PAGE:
by RAY FLEMING

THE American private security firm Blackwater (now renamed Xe Ltd) has decided to pay compensation to the families of the 17 Iraqis who were allegedly killed by its guards in a shooting spree in Baghdad in 2007. The five guards were cleared of all charges against them on a legal technicality by a Federal court last week, a decision that led to protests from the Iraq government, the families concerned and many observers in America. The judge who dismissed the case said in a 90-page ruling that the guards had made confessions to a US investigator on the understanding that they would not be used in any case against them but the prosecutor had wrongly ignored that undertaking. The judge was probably correct but from the viewpoint of the bereaved families it was a double-whammy -- they could not get justice in Iraq because the guards were covered by a no-liability agreement between America and Iraq and they could not get it in America either.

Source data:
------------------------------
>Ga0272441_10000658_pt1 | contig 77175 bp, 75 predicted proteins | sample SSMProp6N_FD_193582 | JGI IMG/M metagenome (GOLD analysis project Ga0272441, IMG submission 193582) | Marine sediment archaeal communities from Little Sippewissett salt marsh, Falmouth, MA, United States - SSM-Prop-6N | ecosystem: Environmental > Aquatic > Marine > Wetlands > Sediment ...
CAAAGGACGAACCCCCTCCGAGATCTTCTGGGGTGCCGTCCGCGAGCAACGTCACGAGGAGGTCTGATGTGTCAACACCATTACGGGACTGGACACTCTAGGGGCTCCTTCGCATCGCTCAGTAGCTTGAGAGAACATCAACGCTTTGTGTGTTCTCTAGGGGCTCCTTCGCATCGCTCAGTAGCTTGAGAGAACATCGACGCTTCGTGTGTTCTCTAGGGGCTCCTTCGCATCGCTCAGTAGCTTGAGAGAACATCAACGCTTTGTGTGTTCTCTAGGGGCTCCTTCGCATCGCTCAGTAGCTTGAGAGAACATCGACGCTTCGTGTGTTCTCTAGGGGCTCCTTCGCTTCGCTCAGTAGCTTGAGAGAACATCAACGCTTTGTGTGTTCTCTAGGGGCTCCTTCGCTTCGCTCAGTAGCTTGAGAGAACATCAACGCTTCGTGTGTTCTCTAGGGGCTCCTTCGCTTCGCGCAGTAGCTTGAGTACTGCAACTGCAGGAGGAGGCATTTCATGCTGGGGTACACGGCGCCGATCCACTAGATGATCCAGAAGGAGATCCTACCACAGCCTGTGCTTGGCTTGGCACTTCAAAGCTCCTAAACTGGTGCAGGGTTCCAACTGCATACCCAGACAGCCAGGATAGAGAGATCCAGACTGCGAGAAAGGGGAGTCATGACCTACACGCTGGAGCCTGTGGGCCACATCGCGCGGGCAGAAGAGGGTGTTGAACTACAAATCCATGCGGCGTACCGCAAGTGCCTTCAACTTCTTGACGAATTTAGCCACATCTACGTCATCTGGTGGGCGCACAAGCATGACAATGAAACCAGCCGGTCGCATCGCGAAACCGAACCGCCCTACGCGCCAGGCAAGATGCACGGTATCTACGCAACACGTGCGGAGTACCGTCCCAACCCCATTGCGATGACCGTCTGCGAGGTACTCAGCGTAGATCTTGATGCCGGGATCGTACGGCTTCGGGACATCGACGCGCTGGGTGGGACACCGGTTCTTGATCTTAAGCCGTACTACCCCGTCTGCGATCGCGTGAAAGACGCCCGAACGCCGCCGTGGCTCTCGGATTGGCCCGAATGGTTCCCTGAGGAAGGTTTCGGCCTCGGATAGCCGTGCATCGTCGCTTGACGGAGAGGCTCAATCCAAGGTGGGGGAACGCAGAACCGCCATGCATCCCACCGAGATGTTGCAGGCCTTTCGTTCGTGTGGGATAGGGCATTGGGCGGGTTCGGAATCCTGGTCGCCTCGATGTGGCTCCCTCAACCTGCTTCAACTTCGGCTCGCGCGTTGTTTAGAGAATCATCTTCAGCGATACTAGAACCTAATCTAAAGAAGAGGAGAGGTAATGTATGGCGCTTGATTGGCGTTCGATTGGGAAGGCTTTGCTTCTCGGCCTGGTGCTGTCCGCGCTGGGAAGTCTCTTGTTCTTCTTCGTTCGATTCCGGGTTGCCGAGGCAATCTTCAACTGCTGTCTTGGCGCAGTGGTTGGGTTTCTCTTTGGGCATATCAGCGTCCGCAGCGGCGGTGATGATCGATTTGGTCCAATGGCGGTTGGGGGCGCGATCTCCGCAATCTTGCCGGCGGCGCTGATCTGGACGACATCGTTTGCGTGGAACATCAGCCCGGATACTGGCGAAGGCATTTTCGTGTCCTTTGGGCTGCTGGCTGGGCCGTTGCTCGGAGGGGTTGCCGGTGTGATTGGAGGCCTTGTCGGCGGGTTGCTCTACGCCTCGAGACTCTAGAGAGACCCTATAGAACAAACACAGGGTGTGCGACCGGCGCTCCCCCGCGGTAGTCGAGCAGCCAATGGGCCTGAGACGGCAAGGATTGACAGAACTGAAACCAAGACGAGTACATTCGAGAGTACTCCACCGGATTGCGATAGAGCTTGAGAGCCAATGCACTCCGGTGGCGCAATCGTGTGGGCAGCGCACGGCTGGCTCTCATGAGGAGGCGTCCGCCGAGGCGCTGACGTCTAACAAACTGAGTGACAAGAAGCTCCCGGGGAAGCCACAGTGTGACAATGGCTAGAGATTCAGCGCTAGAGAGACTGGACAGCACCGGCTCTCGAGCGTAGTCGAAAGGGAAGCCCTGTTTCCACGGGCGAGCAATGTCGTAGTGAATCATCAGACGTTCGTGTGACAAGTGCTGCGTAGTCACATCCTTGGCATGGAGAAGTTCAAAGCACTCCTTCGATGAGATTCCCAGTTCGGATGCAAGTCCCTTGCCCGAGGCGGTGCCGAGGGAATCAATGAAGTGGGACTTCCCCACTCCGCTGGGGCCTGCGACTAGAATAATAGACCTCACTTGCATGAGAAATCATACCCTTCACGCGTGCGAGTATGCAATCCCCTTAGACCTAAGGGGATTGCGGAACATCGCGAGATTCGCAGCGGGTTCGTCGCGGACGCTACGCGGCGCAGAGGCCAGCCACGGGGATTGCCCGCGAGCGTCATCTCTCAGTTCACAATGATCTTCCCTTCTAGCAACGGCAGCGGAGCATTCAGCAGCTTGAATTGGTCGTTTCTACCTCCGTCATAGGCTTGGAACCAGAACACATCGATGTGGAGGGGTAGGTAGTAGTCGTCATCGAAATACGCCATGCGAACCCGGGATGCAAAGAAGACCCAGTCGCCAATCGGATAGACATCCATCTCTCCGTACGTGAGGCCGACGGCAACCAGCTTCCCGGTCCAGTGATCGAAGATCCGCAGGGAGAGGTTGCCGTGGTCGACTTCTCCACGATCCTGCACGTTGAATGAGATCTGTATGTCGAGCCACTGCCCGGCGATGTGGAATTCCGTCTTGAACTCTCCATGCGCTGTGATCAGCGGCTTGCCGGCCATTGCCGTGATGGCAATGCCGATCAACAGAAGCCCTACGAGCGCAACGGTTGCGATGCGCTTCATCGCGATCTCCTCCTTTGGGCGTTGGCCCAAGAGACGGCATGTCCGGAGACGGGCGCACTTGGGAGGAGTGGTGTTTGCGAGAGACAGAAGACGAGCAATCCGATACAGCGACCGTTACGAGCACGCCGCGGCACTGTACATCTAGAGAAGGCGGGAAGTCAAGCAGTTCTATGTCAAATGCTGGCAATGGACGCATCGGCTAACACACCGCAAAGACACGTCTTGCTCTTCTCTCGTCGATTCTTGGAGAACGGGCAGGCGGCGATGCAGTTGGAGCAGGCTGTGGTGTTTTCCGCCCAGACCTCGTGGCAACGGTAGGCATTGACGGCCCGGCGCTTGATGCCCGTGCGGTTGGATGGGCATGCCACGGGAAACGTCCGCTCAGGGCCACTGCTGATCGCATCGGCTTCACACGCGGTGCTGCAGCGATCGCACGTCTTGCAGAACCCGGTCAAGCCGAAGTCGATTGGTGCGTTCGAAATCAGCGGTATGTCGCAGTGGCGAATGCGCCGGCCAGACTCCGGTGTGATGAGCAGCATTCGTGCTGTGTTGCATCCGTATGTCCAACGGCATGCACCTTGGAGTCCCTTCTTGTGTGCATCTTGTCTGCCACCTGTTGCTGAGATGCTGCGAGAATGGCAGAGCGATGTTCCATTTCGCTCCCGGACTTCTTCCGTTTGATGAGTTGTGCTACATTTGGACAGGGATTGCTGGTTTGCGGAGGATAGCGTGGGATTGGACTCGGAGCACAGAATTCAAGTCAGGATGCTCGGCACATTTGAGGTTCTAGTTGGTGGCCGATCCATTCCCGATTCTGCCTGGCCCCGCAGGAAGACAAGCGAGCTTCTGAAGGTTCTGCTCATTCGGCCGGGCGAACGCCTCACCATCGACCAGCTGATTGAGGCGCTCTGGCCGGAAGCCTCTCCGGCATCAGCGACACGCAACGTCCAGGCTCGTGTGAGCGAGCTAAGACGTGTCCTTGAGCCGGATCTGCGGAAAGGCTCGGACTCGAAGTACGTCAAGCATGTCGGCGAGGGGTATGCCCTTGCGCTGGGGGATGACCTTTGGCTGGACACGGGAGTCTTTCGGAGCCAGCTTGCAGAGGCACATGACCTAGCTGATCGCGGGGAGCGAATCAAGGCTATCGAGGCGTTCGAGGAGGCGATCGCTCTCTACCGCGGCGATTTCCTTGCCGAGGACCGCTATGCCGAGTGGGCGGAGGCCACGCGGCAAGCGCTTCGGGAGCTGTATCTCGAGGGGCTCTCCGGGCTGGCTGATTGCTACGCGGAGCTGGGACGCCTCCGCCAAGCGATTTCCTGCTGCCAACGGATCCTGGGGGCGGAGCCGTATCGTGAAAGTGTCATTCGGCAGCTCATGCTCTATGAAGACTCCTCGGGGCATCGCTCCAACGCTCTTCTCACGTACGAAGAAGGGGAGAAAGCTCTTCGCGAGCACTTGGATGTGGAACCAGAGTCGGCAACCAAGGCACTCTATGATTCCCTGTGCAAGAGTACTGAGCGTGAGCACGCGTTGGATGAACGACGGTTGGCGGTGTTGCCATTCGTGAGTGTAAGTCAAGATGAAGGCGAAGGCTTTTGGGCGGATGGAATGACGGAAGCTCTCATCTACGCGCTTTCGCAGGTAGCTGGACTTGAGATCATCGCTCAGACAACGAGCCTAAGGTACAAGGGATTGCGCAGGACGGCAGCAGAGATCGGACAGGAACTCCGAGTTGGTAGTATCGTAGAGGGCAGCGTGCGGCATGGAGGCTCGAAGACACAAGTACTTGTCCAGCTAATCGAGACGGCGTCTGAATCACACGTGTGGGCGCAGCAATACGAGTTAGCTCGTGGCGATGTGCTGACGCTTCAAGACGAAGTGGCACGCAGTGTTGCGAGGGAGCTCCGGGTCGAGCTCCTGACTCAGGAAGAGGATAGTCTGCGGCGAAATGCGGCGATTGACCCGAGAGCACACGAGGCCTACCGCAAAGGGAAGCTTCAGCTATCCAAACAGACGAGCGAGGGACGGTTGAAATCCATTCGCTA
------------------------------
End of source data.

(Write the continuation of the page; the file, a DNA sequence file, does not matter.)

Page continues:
Xe's decision to pay compensation may prevent other prosecutions in the US and Iraq from proceeding; several other cases against Blackwater security staff were pending. Despite widespread criticism of Blackwater's methods the secretive company still has many US government contracts. A spokesman for Xe Ltd said: “We hope to move forward to help the people of Iraq and Afghanistan to find a peaceful, democratic future.”

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